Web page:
Grey Eagle : Vice Adm KB Singh, AVSM, VCNS
Defstrat: Naval Aviation has a critical role to play in maritime security to ensure 24x7 ISR (Information, Surveillance and Reconnaissance) in the Indian Ocean. Are we fully geared to meet the challenges that these tasks pose?
VCNS: The Indian Navy is equipped with state-of-the-art platforms to carry out maritime ISR such as the P8I Long Range Maritime Reconnaissance Anti Submarine Warfare (LRMRASW) aircraft, equipped with a sophisticated and comprehensive sensor suite capable of providing maritime domain information over extended ranges. The IL38SD aircraft have been refurbished with the Sea Dragon radar for extended maritime reconnaissance and surveillance capabilities. The Dornier aircraft carry out medium range surveillance and are equipped with a radar and data link, for real time monitoring of our littoral waters and Exclusive Economic Zone (EEZ).
The Heron and Searcher Remotely Piloted Aircraft are fitted with optical and radar payloads, which are extensively utilised for gathering information, carrying out surveillance and shadowing of selected targets. The KM 31 helicopters are shipborne Air Early Warning (AEW) platforms, equipped with a modern radar. In addition, the Advanced Light Helicopters augment shipborne capabilities for maritime surveillance.
Considering the expanse of Indian maritime area of interest in the IOR (around 74 million square kilometers), providing maritime security by carrying out 24x7 ISR is an enormous task, which can only be achieved by deploying a multitude of platforms such as ships, submarines, aircraft and space based sensors. In future, space-based assets would acquire primacy in the role.
Defstrat: The CAG has reported that the MiG 29K faces operational deficiencies due to defects in engines, airframes and fly-by-wire systems. These are obviously critical issues. What are we doing to address the same?
VCNS: The issues affecting MiG 29K aircraft have been taken up with RAC MiG at the highest levels. RAC MiG has been deputing specialists at regular intervals for resolution of projected defects on aircraft. Most defects on fly-by-wire and structural issues have been resolved. The aircraft is being exploited towards meeting its full combat potential from the aircraft carrier Vikramaditya.
Defstrat: What are the future equipping and expansion plans for Naval Aviation?
VCNS: The plans for Naval aviation are incorporated in the Maritime Capability Perspective Plan (MCPP) and include both aircraft acquisition and airfield upgrades.
Fixed wing aircraft such as P8I, Dornier, Medium Range Maritime Reconnaissance aircraft are at various stages of acquisition/ induction. Among rotary wing aircraft, Multi Role Helicopters, Naval Multi Role Helicopters, Naval Utility Helicopters and Advance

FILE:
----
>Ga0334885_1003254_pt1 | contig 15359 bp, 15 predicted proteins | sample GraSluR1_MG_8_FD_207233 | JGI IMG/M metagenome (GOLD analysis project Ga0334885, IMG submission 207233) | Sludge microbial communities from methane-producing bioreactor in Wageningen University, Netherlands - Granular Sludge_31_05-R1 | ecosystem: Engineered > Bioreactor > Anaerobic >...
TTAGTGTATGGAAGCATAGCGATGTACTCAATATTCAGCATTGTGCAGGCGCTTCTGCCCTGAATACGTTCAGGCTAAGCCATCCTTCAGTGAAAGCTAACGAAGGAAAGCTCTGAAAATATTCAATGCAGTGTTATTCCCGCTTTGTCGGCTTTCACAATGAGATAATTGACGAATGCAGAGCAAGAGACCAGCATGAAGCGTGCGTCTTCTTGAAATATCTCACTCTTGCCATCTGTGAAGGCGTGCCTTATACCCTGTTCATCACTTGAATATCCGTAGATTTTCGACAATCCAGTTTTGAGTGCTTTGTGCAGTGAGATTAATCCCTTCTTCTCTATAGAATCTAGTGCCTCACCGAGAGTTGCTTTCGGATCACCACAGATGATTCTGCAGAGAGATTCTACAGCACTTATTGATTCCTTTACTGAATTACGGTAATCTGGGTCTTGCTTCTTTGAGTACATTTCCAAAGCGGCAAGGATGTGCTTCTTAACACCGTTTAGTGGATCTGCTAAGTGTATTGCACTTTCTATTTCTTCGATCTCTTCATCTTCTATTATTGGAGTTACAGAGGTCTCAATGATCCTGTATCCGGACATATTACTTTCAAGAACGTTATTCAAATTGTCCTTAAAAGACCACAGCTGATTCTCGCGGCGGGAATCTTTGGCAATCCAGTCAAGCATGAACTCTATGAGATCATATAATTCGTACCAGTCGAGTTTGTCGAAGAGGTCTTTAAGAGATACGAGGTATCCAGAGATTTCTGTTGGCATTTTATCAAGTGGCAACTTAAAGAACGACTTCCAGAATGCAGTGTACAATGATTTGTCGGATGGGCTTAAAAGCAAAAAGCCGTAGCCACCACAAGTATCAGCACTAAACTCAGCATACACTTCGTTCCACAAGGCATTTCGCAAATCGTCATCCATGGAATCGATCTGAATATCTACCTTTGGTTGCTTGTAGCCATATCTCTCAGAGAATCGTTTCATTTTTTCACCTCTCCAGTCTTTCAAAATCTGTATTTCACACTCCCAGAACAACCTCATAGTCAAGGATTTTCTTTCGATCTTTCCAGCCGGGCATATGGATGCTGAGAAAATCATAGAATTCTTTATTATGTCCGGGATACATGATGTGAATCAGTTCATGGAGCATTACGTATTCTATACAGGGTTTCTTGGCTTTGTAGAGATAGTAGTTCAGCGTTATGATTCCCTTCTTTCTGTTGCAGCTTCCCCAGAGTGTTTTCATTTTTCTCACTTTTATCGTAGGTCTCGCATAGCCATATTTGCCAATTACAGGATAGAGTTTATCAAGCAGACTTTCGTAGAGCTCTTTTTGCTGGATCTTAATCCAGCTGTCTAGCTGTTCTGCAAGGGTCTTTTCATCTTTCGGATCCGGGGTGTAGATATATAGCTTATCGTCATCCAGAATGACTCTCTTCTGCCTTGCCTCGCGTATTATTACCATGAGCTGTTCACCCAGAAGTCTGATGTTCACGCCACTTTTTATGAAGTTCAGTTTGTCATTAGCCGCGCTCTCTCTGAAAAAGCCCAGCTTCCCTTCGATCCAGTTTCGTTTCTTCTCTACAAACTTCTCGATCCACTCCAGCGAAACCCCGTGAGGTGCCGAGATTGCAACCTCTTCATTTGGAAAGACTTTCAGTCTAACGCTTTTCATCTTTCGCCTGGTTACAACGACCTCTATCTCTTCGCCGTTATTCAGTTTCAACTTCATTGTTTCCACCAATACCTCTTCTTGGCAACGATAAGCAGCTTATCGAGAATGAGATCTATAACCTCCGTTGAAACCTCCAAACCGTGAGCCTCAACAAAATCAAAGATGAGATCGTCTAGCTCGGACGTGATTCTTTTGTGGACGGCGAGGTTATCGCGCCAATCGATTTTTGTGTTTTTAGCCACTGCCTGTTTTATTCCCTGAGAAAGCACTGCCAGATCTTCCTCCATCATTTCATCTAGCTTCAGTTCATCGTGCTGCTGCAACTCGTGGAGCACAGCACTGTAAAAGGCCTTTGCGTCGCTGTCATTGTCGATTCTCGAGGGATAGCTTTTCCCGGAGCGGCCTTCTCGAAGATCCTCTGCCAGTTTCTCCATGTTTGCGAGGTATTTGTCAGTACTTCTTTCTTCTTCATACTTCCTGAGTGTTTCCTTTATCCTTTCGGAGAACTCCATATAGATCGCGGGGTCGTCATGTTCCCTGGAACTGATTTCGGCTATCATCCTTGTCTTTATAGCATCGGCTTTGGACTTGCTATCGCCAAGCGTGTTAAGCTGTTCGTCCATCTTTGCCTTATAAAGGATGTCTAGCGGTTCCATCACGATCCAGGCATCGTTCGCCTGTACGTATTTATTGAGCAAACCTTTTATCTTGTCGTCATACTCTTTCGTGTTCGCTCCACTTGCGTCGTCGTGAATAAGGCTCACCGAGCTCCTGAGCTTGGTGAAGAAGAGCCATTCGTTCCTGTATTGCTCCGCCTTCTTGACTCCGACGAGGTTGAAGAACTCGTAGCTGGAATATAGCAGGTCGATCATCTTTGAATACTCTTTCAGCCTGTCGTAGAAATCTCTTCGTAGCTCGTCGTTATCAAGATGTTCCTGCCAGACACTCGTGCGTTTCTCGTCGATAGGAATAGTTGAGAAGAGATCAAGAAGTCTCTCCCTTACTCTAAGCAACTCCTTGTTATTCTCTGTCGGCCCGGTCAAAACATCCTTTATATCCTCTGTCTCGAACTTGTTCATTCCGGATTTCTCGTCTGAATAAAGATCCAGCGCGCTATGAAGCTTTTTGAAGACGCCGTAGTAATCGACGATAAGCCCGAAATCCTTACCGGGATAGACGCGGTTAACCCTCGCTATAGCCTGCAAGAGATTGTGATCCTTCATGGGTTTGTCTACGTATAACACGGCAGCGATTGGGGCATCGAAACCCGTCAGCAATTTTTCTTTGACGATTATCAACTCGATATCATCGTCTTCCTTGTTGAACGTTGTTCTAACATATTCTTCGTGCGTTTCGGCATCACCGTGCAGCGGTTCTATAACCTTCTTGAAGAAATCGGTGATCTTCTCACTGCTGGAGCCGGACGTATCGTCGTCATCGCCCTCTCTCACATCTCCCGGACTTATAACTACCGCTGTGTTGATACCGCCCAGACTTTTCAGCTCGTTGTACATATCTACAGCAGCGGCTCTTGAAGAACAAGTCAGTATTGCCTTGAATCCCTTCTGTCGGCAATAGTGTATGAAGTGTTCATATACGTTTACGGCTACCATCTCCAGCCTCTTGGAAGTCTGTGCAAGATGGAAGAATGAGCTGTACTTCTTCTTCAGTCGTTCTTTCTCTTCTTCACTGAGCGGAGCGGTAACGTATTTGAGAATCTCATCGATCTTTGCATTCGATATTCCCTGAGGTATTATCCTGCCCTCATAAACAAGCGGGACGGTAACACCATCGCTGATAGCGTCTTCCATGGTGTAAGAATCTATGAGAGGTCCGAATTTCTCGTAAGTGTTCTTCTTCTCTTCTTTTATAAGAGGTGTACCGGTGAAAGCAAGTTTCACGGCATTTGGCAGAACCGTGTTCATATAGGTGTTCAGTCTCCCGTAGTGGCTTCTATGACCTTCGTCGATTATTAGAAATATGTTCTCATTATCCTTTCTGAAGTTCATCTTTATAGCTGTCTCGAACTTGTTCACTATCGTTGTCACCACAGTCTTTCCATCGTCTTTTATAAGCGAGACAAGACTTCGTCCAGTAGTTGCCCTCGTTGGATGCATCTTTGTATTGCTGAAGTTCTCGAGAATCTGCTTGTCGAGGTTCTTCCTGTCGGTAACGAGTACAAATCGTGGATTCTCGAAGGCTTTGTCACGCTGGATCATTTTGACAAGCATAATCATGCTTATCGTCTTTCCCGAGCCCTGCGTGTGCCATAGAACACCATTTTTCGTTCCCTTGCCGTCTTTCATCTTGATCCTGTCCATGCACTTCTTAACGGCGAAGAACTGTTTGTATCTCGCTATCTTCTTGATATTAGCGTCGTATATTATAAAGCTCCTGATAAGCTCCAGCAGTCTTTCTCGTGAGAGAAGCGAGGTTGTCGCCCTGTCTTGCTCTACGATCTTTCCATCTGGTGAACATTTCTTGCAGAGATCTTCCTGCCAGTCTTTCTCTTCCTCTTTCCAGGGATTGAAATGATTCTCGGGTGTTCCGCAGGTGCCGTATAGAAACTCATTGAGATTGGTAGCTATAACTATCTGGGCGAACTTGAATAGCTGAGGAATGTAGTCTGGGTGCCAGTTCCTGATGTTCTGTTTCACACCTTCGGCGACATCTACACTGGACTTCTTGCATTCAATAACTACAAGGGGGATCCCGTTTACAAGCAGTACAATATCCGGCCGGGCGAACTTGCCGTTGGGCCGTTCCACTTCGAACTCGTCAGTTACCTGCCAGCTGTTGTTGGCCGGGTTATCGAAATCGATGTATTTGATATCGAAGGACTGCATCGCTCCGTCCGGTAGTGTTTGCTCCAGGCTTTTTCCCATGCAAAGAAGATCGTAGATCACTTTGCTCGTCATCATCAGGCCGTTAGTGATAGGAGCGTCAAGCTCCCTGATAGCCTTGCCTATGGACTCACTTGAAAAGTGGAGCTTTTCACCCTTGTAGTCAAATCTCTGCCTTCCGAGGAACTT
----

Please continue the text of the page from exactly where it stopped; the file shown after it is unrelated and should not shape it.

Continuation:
Light Helicopters are at various stages of acquisition/ induction. In addition, procurement of additional Chetak helicopters and Mid Life Upgrade of Kamov 28 are being pursued. Upgradation of infrastructure at existing Naval Air Stations, setting up of new Naval Air Stations and Air Enclaves are also being progressed to support of Naval Air Operations.
Defstrat: The logistics backup of the Air Force, the Navy and the Aviation Corps are different. It is felt that there is a need for jointmanship in this regard so that there is commonality as far as logistics is concerned. This would greatly help in reducing resources that need to be deployed. Is this feasible?
VCNS: Data for common stores related to procurement and indigenisation is being shared amongst Services, including Indian Coast Guard on a regular basis. The option of inter services transfer of stock of certain common spares and POLs is also exercised on as-required-basis. Naval liaison cells have been established at major Indian Air Force Base Repair Depots to share data related to repair/ indigenisation of common items.
Defstrat: There are plans to acquire two more aircraft carriers in the coming years through indigenous effort. Will we be able to achieve this in a suitable time frame?
VCNS: Indian Navy presently has two aircraft carriers, viz. INS Viraat and INS Vikramaditya. Viraat is scheduled to be de-commissioned in March 2017. There are plans to induct two more Indigenous Aircraft Carriers (IAC), IAC-1 and IAC-2. IAC-1 (Vikrant) is in the final stages of construction at Cochin Shipyard Limited and is likely to be inducted by December 2018.
The case for IAC-2 has been taken up with the Government for approval. Assuming that the approval is accorded in 2017, the IAC-2 should be ready for induction in 2030.
Defstrat: What are the challenges other than in questions already asked that Naval aviation will face in the next decade and the anticipatory action being taken to mitigate the same?
VCNS: Making good acute shortages of helicopters onboard our warships is likely to be a challenge. This can be mitigated by expeditious processing of cases for acquisition of 16 Multi Role Helicopters (MRH), Naval MRH (NMRH) and Naval Utility Helicopter (NUH).